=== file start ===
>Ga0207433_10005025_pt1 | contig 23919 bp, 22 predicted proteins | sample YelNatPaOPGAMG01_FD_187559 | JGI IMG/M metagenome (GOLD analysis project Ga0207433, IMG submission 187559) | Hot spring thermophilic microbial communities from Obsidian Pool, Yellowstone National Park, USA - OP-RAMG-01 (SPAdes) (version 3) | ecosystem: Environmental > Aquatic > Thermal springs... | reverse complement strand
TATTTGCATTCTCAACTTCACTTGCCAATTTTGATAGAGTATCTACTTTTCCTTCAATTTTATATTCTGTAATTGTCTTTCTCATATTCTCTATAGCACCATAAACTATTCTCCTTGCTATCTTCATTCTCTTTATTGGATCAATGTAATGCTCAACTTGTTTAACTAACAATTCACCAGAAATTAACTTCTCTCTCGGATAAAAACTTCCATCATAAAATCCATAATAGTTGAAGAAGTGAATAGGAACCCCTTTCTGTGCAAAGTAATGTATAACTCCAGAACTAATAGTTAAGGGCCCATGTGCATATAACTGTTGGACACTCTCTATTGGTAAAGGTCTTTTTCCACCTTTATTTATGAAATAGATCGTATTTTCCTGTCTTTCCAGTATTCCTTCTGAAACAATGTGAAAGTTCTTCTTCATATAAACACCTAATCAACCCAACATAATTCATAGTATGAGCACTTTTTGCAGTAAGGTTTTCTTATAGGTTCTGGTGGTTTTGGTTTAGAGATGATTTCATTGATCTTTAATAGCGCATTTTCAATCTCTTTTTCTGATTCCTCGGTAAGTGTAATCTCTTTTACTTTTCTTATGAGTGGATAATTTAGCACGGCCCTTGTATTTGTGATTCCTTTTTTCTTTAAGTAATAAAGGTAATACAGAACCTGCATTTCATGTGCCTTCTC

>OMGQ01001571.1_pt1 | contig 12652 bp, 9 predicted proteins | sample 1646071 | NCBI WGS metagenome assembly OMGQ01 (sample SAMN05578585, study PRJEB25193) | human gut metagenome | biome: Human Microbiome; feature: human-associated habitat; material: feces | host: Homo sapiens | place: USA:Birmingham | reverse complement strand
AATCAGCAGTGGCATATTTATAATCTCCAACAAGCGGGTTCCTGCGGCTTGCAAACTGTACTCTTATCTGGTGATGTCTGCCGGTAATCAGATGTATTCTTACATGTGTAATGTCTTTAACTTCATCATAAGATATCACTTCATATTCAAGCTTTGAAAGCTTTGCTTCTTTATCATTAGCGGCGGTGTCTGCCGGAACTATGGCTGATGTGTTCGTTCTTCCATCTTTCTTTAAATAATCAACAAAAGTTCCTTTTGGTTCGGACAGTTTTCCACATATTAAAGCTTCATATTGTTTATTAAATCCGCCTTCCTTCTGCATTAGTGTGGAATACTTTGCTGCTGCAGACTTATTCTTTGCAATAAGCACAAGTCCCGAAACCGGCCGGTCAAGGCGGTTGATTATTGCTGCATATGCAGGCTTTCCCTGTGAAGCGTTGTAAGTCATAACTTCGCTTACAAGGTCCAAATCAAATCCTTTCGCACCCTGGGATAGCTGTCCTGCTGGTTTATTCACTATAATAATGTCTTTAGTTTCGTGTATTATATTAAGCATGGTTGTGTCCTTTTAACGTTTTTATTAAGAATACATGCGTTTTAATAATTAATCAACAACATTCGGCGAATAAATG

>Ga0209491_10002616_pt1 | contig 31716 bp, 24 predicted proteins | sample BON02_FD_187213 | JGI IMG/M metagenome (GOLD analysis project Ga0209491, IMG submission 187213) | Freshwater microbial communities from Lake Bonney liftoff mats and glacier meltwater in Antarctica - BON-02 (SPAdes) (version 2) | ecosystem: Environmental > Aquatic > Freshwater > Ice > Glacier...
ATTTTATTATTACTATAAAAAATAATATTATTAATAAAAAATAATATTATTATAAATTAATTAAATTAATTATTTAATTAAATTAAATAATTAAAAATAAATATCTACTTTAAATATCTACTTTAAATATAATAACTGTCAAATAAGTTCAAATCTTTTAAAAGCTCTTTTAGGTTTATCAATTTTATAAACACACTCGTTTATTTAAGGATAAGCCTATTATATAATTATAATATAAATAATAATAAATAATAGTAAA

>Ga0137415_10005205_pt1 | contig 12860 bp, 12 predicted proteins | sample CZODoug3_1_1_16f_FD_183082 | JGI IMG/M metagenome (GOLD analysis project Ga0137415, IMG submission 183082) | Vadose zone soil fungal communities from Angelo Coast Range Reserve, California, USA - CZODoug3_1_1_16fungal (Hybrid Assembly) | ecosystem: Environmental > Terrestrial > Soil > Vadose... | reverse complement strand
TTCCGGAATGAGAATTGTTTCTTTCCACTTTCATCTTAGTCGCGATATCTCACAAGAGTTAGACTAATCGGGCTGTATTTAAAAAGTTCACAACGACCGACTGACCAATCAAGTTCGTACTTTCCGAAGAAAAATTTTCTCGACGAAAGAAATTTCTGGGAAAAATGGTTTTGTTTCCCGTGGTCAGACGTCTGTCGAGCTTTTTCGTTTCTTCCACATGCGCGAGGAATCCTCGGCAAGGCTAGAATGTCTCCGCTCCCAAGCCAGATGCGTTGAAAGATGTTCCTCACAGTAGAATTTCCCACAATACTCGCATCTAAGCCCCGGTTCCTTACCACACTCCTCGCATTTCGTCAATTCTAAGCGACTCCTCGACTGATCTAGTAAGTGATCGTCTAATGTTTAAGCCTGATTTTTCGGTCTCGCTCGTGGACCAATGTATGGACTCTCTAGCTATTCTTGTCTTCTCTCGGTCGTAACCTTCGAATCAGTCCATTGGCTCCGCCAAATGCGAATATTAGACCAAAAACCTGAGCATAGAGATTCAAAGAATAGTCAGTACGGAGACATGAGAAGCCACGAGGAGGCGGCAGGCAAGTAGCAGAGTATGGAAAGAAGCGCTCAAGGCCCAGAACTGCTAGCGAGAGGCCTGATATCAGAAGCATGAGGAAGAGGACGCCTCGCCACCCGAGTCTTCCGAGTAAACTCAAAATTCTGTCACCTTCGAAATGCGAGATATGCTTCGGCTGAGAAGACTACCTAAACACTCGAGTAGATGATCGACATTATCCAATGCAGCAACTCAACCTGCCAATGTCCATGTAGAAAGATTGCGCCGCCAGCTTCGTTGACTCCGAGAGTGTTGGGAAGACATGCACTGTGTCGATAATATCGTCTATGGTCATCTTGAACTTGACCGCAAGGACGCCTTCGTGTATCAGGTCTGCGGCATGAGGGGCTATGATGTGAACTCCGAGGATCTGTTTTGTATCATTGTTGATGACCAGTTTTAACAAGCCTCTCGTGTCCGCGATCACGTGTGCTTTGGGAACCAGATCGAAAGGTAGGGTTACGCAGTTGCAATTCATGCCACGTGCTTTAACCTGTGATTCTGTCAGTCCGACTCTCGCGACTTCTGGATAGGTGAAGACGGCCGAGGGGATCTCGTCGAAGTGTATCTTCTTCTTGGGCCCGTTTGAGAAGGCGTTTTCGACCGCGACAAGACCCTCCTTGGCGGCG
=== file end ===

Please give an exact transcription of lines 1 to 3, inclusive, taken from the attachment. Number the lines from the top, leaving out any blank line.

>Ga0207433_10005025_pt1 | contig 23919 bp, 22 predicted proteins | sample YelNatPaOPGAMG01_FD_187559 | JGI IMG/M metagenome (GOLD analysis project Ga0207433, IMG submission 187559) | Hot spring thermophilic microbial communities from Obsidian Pool, Yellowstone National Park, USA - OP-RAMG-01 (SPAdes) (version 3) | ecosystem: Environmental > Aquatic > Thermal springs... | reverse complement strand
TATTTGCATTCTCAACTTCACTTGCCAATTTTGATAGAGTATCTACTTTTCCTTCAATTTTATATTCTGTAATTGTCTTTCTCATATTCTCTATAGCACCATAAACTATTCTCCTTGCTATCTTCATTCTCTTTATTGGATCAATGTAATGCTCAACTTGTTTAACTAACAATTCACCAGAAATTAACTTCTCTCTCGGATAAAAACTTCCATCATAAAATCCATAATAGTTGAAGAAGTGAATAGGAACCCCTTTCTGTGCAAAGTAATGTATAACTCCAGAACTAATAGTTAAGGGCCCATGTGCATATAACTGTTGGACACTCTCTATTGGTAAAGGTCTTTTTCCACCTTTATTTATGAAATAGATCGTATTTTCCTGTCTTTCCAGTATTCCTTCTGAAACAATGTGAAAGTTCTTCTTCATATAAACACCTAATCAACCCAACATAATTCATAGTATGAGCACTTTTTGCAGTAAGGTTTTCTTATAGGTTCTGGTGGTTTTGGTTTAGAGATGATTTCATTGATCTTTAATAGCGCATTTTCAATCTCTTTTTCTGATTCCTCGGTAAGTGTAATCTCTTTTACTTTTCTTATGAGTGGATAATTTAGCACGGCCCTTGTATTTGTGATTCCTTTTTTCTTTAAGTAATAAAGGTAATACAGAACCTGCATTTCATGTGCCTTCTC

>OMGQ01001571.1_pt1 | contig 12652 bp, 9 predicted proteins | sample 1646071 | NCBI WGS metagenome assembly OMGQ01 (sample SAMN05578585, study PRJEB25193) | human gut metagenome | biome: Human Microbiome; feature: human-associated habitat; material: feces | host: Homo sapiens | place: USA:Birmingham | reverse complement strand